As a division commander, I saw some great and innovative professional development in several battalions, but the best was when a battalion CSM trained second lieutenant platoon leaders. Another time, the battalion commander conducted a training session on command maintenance and supply discipline with all the platoon sergeants in the unit. During these two sessions, I observed some of the best professional dialogue and command interaction I've ever seen during a training session. And I must admit, the battalion in which this occurred was one of our best. They got it.

This brings me to the last point. There is an expression and a philosophy we must work together to eliminate. There is the feeling by some-on both the officer and the NCO side-that some things are only done by officers and other things only done by sergeants, what we sometimes refer to as officer or NCO "business," as if there was some imaginary boundary line imposed due to the rank we wear.

When I hear someone use this phrase, I get suspicious because I feel it is an inappropriate and unprofessional attempt at creating a divide, or worse, a desire to protect a turf. This is not appropriate, because in our profession, we are all in this together, and there should not be any gaps. During this Year of the NCO, as our Army continues to fight an entrenched global foe and we need the best team we've ever put together; we don't have time for such arbitrary and capricious statements.

What Is Different

Just before the Year of the NCO began, we fielded brand new operational and training manuals (FM 3-0, Operations, in February 2008, and FM 7-0, Training for Full Spectrum Operations, in December 2008). This is significant not only because it is the first time in our Army's history that our operational and our training doctrines have been so linked, but also because it is the first time that the two key manuals have-simultaneously incorporated recent combat and operational experiences and the results of Army and joint transformation efforts.

FM 3-0 requires us to analyze and adjust the way we do things as leaders and as officer/NCO teams. We must address a newly defined spectrum of conflict in training and deployments, a new construct of stability and information operations, new warfighting functions, the effects of modular forces on leader development, and demands of a complex security environment. If that isn't enough, the new FM 7-0 requires us to change from "training the force" to "training for full spectrum operations" with the entire training construct shaped by the Army force-generation model. All of this really presses home the point that "this ain't your father's Oldsmobile!"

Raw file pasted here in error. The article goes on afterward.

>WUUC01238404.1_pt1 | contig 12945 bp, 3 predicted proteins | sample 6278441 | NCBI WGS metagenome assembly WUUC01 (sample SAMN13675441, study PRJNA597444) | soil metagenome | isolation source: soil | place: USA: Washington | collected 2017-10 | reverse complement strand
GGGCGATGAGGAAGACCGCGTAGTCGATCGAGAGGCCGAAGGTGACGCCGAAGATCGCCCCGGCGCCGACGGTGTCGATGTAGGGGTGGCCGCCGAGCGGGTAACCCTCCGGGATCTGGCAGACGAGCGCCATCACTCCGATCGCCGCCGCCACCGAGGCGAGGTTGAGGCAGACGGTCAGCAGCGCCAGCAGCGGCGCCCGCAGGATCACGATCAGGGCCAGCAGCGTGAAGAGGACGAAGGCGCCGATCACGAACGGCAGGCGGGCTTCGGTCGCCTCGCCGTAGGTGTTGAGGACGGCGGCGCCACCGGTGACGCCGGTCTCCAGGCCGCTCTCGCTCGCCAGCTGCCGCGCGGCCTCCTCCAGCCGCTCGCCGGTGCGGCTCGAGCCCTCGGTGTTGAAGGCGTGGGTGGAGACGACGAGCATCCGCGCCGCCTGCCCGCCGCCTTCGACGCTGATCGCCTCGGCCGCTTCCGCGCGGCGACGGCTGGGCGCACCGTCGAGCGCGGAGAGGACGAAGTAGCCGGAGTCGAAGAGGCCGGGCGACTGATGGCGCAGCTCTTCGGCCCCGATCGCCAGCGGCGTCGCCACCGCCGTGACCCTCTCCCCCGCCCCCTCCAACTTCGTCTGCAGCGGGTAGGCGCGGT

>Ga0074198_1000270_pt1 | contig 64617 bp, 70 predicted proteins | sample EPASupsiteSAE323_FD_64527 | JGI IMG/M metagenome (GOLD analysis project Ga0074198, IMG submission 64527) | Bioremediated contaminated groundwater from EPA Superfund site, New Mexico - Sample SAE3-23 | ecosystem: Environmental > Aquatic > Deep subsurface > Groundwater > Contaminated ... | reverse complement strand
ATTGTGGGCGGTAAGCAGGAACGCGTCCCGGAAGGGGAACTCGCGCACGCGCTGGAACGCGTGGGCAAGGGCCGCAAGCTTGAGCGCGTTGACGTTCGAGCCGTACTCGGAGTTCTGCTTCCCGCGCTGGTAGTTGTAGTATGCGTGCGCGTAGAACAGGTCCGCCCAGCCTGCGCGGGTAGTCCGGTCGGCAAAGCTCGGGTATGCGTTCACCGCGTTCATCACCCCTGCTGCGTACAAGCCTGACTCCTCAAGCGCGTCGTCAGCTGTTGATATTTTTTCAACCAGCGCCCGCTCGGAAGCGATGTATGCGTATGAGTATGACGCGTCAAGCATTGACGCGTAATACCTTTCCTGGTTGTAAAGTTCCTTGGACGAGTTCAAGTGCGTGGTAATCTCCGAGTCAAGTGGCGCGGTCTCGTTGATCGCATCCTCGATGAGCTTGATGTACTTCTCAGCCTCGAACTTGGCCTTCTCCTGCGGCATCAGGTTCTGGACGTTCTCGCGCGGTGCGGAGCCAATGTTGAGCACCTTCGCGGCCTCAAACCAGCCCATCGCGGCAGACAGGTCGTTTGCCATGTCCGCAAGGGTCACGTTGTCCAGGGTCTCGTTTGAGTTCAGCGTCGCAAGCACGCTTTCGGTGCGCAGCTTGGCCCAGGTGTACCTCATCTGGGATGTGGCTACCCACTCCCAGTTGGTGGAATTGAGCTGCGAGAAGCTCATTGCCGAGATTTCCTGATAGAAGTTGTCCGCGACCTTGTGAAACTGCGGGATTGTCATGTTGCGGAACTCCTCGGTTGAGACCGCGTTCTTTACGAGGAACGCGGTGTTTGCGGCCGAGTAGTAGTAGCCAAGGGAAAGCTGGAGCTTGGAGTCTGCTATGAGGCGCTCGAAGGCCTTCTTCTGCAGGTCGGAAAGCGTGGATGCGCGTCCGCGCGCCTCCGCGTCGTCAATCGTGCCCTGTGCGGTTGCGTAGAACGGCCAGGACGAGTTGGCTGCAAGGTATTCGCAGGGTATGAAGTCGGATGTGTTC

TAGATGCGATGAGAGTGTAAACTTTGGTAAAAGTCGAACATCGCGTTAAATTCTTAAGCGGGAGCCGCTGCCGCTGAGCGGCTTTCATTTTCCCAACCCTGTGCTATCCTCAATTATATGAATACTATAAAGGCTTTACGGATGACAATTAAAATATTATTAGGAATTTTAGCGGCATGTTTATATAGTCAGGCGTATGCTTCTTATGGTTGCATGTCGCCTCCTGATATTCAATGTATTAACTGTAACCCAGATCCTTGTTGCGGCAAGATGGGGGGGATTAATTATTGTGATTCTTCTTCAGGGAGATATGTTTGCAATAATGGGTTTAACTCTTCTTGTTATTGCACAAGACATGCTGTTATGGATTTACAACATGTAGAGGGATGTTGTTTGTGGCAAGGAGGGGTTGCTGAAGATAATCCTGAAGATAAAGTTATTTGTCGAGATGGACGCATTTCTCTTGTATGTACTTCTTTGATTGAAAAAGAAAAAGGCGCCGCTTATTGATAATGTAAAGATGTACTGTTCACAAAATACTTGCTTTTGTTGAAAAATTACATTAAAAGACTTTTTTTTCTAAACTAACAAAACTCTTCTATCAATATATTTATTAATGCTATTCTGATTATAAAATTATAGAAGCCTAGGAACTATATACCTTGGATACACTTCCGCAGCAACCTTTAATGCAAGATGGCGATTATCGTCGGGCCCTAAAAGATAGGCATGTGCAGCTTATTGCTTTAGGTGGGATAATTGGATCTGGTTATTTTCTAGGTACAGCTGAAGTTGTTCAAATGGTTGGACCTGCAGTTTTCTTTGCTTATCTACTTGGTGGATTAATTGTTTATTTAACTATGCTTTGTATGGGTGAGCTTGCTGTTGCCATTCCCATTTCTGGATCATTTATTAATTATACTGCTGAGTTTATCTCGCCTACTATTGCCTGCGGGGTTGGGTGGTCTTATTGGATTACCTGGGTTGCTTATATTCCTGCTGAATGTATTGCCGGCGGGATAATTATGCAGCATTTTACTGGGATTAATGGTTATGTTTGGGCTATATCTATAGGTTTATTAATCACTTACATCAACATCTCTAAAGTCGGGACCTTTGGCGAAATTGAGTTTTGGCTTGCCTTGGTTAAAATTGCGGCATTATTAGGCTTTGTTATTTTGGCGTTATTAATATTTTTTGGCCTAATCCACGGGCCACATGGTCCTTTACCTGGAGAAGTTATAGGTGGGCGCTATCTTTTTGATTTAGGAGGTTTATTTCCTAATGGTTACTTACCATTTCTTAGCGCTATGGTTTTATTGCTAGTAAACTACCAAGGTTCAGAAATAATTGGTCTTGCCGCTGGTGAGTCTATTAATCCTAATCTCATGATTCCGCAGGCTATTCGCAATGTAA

One part of the new operational doctrine specifically grabbed my attention. It states: "Army forces combine offensive, defensive, and stability or civil support operations simultaneously as part of an interdependent joint force to seize, retain, and exploit the initiative, accepting prudent risks to create opportunities to achieve decisive results." Whew! Just reading that sentence-and thinking about the specified and implied tasks it entails-tells me we must do a lot of analysis to ensure all Soldiers, platoon through corps leaders, and all professionals in our ranks realize the responsibility we have on our shoulders. And it tells me our Nation expects a lot from its Soldiers-more so than ever before.

As battlefield conditions continuously change and we apply our operational and training doctrine to them, we see all kinds of new and unusual requirements.

For example, when 1st Armored Division's headquarters returned from a 15-month deployment to Iraq in late 2008, we experienced the mass exodus of most of the trained leaders and teams that contributed to our successes, and a new group of leaders and teams that will deploy with the division in the future gradually replaced them. New Soldiers slowly arrived, but most of the key primary staff officers and "iron majors" who hold a division headquarters together in combat wouldn't arrive until the summer of 2009. But we had an advantage. The newly assigned staff sergeants major stepped up to bridge the gap between the early departures and the late arrivals. With the great experiences and knowledge that comes from battle staff training, these senior NCOs provided the needed expertise. That's an issue that we had to address at the division level, but I can think of myriad things which need addressing at the various levels where officers and NCOs share a view of the battlefield, and they are only limited by imagination and the state of teaming in the unit.